“Only through our connectedness to others
can we really know and enhance the self.
And only through working on the self can we
begin to enhance our connectedness to others.”
~ Harriet Goldhor Lerner
We are hardwired to connect.
We need each other in order to survive. Even those of us who are introverts still need to be connected to others. Psychologists often talk about attachment and how our important relationships shape who we become.
When our attachments are strong:
- We feel safe
- We can deal more effectively with stress
- We are better able to balance our emotions
- We feel known by another person
- We know that someone “has our back”
Continuing the series of blogs on wellness, this post spins around the wellness wheel and focuses on intimacy, one of the 12 dimensions of wellness. Although we often associate the concept of intimacy with sex, intimacy is much more than that. True intimacy is about closeness, letting yourself be known, and allowing yourself to be vulnerable with another. This closeness can be with a partner, a friend, a parent, or really anyone who is important in our lives.
The Space Between Us
One of my mentors, Ruthellen Josselson, has written a great deal about relationships. In one of her earlier books, she spoke about how we are thrust into separateness when we are born and how we must live our lives alone in our bodies. She says, “relationship becomes the only means of overcoming the space between us.”
Ruthellen built on this idea by creating a method to understand the relationships in our lives. She calls it a Relational Space Map. We can map out our relationships just like diagrams of the solar system we saw as children.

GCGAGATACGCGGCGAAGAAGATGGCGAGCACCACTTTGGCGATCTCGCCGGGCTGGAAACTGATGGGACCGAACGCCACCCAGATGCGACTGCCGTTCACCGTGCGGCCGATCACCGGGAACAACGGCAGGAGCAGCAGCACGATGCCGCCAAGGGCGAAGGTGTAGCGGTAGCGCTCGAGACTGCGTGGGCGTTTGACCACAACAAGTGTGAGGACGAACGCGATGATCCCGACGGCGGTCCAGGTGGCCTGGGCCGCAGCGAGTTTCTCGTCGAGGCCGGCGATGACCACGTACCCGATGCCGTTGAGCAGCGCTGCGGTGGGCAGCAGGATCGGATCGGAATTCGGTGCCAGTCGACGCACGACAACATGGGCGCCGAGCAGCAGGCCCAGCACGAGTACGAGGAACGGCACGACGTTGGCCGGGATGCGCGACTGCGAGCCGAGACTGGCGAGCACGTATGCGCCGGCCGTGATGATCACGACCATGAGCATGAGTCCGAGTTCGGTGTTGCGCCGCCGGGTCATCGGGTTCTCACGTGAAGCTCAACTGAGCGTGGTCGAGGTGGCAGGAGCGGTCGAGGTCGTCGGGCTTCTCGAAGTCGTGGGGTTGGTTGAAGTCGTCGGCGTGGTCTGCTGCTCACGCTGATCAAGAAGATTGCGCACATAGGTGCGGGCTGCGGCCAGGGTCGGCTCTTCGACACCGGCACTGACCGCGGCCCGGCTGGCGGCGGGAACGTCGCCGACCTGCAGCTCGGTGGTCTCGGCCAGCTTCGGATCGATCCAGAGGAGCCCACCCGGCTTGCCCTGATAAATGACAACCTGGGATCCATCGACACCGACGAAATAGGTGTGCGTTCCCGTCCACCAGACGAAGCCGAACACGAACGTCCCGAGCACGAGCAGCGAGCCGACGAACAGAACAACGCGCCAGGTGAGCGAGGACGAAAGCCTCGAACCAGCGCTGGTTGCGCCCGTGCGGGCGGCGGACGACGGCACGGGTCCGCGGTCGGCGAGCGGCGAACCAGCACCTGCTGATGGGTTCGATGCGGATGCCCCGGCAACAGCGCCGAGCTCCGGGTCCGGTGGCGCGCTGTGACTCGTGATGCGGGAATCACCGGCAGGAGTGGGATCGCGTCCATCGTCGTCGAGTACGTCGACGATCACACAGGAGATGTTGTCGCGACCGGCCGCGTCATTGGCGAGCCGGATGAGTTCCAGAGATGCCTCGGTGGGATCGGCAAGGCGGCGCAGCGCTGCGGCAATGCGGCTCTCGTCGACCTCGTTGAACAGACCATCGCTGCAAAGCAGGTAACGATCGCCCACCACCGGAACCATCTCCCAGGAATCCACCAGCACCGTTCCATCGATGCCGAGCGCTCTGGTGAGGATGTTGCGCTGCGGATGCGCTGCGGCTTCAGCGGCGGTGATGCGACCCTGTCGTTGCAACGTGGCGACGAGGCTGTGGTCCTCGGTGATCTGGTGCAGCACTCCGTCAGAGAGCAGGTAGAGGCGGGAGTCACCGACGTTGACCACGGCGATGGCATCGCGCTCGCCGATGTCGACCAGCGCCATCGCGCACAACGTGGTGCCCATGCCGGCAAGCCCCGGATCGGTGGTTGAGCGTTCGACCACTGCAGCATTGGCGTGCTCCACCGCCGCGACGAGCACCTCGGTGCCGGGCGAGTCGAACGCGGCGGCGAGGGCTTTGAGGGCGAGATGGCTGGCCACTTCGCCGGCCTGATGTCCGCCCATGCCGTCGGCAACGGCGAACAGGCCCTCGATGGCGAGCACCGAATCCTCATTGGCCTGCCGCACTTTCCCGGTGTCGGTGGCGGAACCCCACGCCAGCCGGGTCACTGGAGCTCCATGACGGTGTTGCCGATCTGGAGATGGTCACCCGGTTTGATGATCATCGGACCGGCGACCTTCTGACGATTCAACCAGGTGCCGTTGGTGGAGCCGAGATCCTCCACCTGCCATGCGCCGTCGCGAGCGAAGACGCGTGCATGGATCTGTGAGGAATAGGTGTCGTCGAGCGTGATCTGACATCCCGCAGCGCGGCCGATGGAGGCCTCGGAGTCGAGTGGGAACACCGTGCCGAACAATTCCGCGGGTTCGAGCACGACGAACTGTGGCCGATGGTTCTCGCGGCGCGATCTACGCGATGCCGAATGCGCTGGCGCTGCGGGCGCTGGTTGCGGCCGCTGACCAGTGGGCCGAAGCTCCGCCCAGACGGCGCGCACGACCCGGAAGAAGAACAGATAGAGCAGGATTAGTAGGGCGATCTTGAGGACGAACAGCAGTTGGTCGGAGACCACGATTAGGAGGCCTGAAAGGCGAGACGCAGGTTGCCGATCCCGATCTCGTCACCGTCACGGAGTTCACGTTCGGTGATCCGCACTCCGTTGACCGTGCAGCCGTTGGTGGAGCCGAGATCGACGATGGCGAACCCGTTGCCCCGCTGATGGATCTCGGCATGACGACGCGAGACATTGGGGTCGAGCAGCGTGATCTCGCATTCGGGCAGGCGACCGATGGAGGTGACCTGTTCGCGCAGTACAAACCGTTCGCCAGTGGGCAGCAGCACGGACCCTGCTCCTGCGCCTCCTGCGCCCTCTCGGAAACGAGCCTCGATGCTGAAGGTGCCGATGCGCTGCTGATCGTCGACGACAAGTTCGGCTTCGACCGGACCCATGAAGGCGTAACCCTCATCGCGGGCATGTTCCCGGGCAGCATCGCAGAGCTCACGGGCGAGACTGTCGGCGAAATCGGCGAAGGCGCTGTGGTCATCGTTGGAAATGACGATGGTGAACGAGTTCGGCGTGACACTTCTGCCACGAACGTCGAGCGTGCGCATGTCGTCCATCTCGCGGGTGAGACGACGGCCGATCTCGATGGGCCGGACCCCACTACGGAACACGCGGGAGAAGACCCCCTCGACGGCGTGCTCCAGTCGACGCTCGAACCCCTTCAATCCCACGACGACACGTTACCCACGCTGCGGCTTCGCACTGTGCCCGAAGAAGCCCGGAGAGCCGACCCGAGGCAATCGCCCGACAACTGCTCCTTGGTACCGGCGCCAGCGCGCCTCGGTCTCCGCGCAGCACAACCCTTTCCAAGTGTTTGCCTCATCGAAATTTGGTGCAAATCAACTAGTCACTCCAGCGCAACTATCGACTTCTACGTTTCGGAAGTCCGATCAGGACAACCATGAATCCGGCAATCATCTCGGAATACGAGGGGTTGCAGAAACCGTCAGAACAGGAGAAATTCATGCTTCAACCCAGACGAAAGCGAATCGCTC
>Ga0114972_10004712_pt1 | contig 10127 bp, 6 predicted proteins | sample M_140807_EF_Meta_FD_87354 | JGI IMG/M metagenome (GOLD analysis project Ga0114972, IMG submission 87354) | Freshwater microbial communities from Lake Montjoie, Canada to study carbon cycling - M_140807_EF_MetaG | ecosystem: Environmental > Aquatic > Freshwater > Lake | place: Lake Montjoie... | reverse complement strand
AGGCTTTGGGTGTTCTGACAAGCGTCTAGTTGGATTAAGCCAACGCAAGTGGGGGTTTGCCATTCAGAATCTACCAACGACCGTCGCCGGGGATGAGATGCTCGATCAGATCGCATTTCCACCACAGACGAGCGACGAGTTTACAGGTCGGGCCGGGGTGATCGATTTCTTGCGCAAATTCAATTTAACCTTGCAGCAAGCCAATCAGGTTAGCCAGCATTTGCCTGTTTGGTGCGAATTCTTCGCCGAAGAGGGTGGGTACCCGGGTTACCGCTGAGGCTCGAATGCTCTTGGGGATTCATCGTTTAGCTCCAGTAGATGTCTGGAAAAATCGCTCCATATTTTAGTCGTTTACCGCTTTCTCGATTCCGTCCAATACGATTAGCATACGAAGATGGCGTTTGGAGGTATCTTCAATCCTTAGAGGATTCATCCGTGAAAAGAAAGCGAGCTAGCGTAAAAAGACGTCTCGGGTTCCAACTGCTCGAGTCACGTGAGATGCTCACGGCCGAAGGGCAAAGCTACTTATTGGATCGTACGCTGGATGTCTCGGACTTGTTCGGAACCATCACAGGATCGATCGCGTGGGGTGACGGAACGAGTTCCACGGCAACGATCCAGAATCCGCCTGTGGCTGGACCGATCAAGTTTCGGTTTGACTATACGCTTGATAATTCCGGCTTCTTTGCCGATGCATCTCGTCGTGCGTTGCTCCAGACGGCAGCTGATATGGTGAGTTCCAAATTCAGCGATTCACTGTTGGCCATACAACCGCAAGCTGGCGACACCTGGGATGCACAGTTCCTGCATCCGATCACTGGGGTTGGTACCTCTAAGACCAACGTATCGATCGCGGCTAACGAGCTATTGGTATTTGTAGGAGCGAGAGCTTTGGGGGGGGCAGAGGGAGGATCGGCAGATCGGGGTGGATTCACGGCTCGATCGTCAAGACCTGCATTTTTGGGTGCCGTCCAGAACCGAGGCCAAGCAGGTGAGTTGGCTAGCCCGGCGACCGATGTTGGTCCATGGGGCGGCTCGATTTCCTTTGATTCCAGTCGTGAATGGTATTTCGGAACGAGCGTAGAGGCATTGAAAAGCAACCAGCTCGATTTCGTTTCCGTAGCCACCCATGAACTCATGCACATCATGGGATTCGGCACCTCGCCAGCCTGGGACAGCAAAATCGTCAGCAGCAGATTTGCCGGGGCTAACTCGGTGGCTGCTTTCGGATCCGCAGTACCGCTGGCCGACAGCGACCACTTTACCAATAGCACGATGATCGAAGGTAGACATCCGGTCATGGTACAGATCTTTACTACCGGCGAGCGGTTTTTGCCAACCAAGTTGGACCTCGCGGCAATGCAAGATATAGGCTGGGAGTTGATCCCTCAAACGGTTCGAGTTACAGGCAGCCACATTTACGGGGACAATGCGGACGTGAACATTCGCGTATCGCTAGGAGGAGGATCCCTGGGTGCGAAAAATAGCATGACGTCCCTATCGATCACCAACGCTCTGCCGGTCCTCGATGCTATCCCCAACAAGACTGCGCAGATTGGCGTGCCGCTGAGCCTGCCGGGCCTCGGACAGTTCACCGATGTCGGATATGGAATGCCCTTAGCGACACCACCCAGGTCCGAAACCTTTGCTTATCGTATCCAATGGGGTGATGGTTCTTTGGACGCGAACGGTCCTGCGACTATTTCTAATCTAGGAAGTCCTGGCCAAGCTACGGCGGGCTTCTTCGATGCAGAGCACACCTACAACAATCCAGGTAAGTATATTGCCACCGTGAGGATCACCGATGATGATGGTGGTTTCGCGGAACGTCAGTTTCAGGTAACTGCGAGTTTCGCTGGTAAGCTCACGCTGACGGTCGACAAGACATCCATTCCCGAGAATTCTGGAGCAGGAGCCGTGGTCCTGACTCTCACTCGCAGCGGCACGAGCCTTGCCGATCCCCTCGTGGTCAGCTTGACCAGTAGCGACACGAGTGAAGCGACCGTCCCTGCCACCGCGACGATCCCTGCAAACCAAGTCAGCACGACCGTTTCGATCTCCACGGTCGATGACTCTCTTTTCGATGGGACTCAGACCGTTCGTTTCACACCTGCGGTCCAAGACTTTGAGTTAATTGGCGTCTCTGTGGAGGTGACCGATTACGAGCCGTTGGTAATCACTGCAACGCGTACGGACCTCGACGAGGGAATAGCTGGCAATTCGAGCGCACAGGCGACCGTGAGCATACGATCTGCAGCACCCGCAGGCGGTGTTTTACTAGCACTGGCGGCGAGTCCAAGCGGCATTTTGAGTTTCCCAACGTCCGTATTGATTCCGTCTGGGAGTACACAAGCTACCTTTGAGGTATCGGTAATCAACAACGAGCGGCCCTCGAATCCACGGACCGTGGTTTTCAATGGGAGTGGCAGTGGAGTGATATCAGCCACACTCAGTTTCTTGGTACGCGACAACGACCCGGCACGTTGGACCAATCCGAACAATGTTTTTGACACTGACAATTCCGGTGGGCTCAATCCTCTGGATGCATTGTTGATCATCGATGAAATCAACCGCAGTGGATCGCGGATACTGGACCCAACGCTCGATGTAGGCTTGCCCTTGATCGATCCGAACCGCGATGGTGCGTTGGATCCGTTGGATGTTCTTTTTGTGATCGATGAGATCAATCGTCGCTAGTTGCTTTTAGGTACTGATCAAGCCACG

Ruthellen suggests that you draw a map for each period of your life. What were the relationships you had as a child? As an adolescent? As a young adult? What are the today?
I challenge you to create a map of your relationships. On your map, draw the people that were important to you in the stages of life and draw each person close to you or distant from you. This closeness or distance is not about geography, but rather emotional closeness. You can feel close to someone who is far away, or even someone who has passed. The map becomes a pictorial image of your relationships during different touch points in your life.
Here is an example of what a map might look like:
As you draw these maps think about how these relationships changed. What is the meaning of intimacy with these people in your life? Did someone move closer or further?
Think about how each of these relationships contributes to your wellness and quality of life. As you think about them recognize your own role in nurturing them and how so much of your life is filled by the people you love.
Dr. Ines K. Roe has been helping women in transition rediscover themselves for over 20 years. If you’re been feeling unfulfilled, are frustrated with your sense of accomplishment in midlife, or simply need guidance on your path to holistic well being, consider her ecourses.
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